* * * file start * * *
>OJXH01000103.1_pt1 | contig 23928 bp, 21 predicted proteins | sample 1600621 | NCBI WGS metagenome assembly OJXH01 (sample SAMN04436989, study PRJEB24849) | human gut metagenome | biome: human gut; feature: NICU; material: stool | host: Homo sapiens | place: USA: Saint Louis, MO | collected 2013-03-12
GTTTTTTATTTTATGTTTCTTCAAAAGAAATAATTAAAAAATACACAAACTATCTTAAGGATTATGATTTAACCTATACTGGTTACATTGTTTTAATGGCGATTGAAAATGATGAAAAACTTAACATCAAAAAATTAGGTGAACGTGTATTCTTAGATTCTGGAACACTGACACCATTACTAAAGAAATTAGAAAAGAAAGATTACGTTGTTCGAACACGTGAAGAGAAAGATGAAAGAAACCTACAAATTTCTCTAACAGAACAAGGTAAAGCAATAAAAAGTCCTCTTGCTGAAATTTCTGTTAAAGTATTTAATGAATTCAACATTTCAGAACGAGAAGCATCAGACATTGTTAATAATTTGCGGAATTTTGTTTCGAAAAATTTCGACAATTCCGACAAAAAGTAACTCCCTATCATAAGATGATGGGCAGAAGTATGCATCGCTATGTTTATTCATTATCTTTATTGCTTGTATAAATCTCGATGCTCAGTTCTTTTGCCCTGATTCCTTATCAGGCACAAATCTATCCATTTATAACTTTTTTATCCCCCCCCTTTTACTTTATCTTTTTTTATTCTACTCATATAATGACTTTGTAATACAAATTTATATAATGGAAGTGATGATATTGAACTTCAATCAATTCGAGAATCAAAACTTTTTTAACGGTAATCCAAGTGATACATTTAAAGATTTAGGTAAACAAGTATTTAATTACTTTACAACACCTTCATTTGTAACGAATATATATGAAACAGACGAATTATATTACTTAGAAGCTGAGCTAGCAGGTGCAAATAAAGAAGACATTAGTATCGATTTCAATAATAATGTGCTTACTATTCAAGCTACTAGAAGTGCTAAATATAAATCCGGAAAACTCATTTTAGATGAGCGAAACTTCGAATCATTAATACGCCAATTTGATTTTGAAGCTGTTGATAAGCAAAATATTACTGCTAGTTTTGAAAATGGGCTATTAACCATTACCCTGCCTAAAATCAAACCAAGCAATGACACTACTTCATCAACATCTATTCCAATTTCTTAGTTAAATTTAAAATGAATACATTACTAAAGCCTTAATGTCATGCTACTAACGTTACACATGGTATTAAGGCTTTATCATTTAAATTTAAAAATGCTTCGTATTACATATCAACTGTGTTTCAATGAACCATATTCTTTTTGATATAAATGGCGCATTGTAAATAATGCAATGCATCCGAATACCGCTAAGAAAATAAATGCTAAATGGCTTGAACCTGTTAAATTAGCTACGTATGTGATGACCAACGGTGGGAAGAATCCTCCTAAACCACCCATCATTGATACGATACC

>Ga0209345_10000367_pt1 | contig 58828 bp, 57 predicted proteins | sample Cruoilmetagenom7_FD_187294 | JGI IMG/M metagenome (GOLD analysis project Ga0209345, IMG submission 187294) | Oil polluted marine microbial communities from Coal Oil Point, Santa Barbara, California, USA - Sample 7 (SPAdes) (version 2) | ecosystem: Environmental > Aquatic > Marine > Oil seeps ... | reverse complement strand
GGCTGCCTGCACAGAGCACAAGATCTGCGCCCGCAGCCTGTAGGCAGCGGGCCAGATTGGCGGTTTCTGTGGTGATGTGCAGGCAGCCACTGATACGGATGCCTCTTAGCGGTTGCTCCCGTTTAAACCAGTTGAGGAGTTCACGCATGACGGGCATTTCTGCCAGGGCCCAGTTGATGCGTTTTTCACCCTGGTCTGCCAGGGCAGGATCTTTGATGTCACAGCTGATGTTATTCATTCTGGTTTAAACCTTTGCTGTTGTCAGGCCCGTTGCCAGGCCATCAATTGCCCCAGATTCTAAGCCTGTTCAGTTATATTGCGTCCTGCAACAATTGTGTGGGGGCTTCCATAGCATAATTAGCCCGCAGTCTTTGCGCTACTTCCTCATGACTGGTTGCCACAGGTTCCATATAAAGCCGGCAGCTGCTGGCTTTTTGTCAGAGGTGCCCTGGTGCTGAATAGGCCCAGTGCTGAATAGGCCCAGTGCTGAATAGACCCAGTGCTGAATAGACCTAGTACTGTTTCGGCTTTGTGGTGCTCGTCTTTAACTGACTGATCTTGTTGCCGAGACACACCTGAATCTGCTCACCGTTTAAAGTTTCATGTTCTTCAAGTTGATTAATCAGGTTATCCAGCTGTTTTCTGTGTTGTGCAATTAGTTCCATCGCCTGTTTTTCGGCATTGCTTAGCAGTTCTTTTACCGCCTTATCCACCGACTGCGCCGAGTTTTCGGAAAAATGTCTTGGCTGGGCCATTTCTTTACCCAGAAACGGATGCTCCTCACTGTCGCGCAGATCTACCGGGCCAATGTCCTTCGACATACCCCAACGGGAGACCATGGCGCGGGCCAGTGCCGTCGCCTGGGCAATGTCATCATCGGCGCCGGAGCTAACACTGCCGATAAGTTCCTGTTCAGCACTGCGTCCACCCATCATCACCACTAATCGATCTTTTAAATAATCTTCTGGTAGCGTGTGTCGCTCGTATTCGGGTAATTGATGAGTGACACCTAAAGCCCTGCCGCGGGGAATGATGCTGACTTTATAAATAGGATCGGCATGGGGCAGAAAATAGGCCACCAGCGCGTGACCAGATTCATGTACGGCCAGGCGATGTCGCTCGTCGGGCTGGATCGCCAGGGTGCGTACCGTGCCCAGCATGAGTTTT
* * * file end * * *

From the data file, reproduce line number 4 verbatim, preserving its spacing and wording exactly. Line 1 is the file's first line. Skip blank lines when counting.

GGCTGCCTGCACAGAGCACAAGATCTGCGCCCGCAGCCTGTAGGCAGCGGGCCAGATTGGCGGTTTCTGTGGTGATGTGCAGGCAGCCACTGATACGGATGCCTCTTAGCGGTTGCTCCCGTTTAAACCAGTTGAGGAGTTCACGCATGACGGGCATTTCTGCCAGGGCCCAGTTGATGCGTTTTTCACCCTGGTCTGCCAGGGCAGGATCTTTGATGTCACAGCTGATGTTATTCATTCTGGTTTAAACCTTTGCTGTTGTCAGGCCCGTTGCCAGGCCATCAATTGCCCCAGATTCTAAGCCTGTTCAGTTATATTGCGTCCTGCAACAATTGTGTGGGGGCTTCCATAGCATAATTAGCCCGCAGTCTTTGCGCTACTTCCTCATGACTGGTTGCCACAGGTTCCATATAAAGCCGGCAGCTGCTGGCTTTTTGTCAGAGGTGCCCTGGTGCTGAATAGGCCCAGTGCTGAATAGGCCCAGTGCTGAATAGACCCAGTGCTGAATAGACCTAGTACTGTTTCGGCTTTGTGGTGCTCGTCTTTAACTGACTGATCTTGTTGCCGAGACACACCTGAATCTGCTCACCGTTTAAAGTTTCATGTTCTTCAAGTTGATTAATCAGGTTATCCAGCTGTTTTCTGTGTTGTGCAATTAGTTCCATCGCCTGTTTTTCGGCATTGCTTAGCAGTTCTTTTACCGCCTTATCCACCGACTGCGCCGAGTTTTCGGAAAAATGTCTTGGCTGGGCCATTTCTTTACCCAGAAACGGATGCTCCTCACTGTCGCGCAGATCTACCGGGCCAATGTCCTTCGACATACCCCAACGGGAGACCATGGCGCGGGCCAGTGCCGTCGCCTGGGCAATGTCATCATCGGCGCCGGAGCTAACACTGCCGATAAGTTCCTGTTCAGCACTGCGTCCACCCATCATCACCACTAATCGATCTTTTAAATAATCTTCTGGTAGCGTGTGTCGCTCGTATTCGGGTAATTGATGAGTGACACCTAAAGCCCTGCCGCGGGGAATGATGCTGACTTTATAAATAGGATCGGCATGGGGCAGAAAATAGGCCACCAGCGCGTGACCAGATTCATGTACGGCCAGGCGATGTCGCTCGTCGGGCTGGATCGCCAGGGTGCGTACCGTGCCCAGCATGAGTTTT